How to rebuild trust in Georgia communities between police officers and local residents was a focus of talks Tuesday between representatives from metro Atlanta law enforcement agencies, the U.S. Attorney’s Office and the state chapter of the NAACP.
Spearheaded by U.S. Attorney BJay Pak of the Northern District of Georgia, the virtual town hall-style talk touched on how officer-involved shootings are investigated, what can be done to improve officer training and the impact of calls for reduced police funding in local communities across the country.
“We have to acknowledge that right now we’re hurting,” Pak said. “We have to show some empathy and some patience, condemn the violence and talk to each other to find a common solution that all of us can agree with and buy into.”
The talk was held amid a backdrop of continuing protests against police brutality and racial injustice sparked by the officer-caused killing of George Floyd in Minnesota in late May and the local arrests of two men involved in the February shooting death of Ahmaud Arbery near Brunswick.
Protesters have also decried the fatal shooting of Rayshard Brooks by an Atlanta police officer in June shortly after nationwide protests gained steam. His killing prompted the resignation of Atlanta’s police chief at the time.
And new protests broke out in Kenosha, Wis., Sunday night after 29-year-old Jacob Blake was shot in the back by police while trying to get into his SUV as his three children inside the vehicle looked on.
Several communities nationwide have pressed for reducing funds for local police departments in recent months, marking a policy that has drawn sharp denouncement from many politicians including President Donald Trump.
James Woodall, president of the National Association for the Advancement of Colored People’s Georgia chapter, said the conversation around police funding requires more nuance than a wholesale call for fewer law enforcement dollars.
He said funding should be driven by local decisions based on the needs of individual communities, not by political talking points on either side of the partisan divide.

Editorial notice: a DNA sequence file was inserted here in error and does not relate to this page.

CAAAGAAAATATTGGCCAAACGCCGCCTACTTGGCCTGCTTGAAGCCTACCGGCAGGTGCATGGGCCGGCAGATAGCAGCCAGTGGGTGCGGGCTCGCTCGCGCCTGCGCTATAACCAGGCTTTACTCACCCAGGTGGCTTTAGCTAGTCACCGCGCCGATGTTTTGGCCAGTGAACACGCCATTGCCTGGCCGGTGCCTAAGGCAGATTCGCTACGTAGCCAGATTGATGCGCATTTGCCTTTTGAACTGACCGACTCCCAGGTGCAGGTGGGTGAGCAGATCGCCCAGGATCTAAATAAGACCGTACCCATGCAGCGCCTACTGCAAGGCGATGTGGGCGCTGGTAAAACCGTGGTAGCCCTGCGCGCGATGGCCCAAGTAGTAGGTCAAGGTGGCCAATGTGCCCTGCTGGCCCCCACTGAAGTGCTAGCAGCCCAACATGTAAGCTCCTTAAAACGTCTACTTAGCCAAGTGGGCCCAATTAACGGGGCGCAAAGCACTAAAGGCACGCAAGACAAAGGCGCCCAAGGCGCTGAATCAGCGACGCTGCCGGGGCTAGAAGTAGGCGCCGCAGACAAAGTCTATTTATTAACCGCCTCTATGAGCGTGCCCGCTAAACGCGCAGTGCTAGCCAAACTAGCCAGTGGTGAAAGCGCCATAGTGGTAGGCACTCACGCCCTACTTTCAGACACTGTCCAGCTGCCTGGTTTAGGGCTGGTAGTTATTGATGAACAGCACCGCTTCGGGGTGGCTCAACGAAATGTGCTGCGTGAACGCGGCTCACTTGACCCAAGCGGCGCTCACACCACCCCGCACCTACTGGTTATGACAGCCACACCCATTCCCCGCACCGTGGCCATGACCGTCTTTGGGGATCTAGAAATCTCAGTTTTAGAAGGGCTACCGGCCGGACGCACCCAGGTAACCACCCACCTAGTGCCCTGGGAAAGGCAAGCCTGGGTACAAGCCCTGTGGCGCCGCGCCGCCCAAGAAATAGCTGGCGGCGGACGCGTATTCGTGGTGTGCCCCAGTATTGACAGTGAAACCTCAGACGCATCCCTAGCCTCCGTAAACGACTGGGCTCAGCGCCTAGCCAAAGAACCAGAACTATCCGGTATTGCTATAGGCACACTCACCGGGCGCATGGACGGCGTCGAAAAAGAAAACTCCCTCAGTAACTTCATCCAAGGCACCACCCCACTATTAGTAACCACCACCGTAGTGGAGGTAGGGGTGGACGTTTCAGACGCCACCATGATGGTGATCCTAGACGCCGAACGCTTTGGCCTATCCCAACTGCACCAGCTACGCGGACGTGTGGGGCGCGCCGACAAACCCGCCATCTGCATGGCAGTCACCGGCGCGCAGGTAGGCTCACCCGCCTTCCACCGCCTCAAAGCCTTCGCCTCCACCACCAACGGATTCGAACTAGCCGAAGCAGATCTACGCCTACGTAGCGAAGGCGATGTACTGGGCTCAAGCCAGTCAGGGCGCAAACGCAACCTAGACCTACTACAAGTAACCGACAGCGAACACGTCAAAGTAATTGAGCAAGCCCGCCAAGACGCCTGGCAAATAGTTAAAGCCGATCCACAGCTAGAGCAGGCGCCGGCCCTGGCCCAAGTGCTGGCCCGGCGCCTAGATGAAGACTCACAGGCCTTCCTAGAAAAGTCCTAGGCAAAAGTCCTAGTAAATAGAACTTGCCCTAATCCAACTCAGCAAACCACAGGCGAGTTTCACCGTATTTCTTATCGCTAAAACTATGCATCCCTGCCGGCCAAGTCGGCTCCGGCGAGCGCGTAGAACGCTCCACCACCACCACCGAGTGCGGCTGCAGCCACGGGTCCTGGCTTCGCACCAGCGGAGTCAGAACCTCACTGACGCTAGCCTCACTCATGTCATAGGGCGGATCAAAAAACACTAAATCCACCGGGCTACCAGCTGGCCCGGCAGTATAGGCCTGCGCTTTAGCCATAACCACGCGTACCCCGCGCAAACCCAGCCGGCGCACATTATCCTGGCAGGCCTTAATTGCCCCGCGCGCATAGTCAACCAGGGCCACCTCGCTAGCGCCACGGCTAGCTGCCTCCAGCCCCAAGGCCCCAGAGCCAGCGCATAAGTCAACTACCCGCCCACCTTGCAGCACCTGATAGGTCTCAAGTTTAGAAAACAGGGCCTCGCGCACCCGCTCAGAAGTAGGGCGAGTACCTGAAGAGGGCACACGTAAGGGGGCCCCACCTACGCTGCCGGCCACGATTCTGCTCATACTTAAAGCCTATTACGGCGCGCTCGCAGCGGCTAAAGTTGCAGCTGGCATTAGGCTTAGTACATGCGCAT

“We have to be having these conversations about what’s happening on the ground and not listen to the national voices and the national movements that are trying to underwrite what’s actually happening at the grassroots level,” Woodall said.
Chief Rodney Bryant, who now heads the Atlanta Police Department in an interim capacity, said he disagrees with efforts to reduce police funding given the increased resources departments like his will need to improve training. But he agreed funding decisions should be kept strictly at the local level.
“I think it’s important to recognize that it should lie with the community itself to make that determination,” Bryant said.
Bryant added he aims to have Atlanta officers evaluated more regularly to identify potential training shortcomings and to incorporate peer intervention in training programs so that it is ingrained in officers to report misconduct from their colleagues, rather than turn a blind eye for fear of being ostracized.
“You will have to do it,” Bryant said of peer intervention. “And if you don’t, you will be held accountable.”
Bryant also backed efforts by state lawmakers to evaluate whether Georgia’s citizen’s arrest law should be changed, calling it “a very dangerous situation for both parties, especially when it goes wrong.”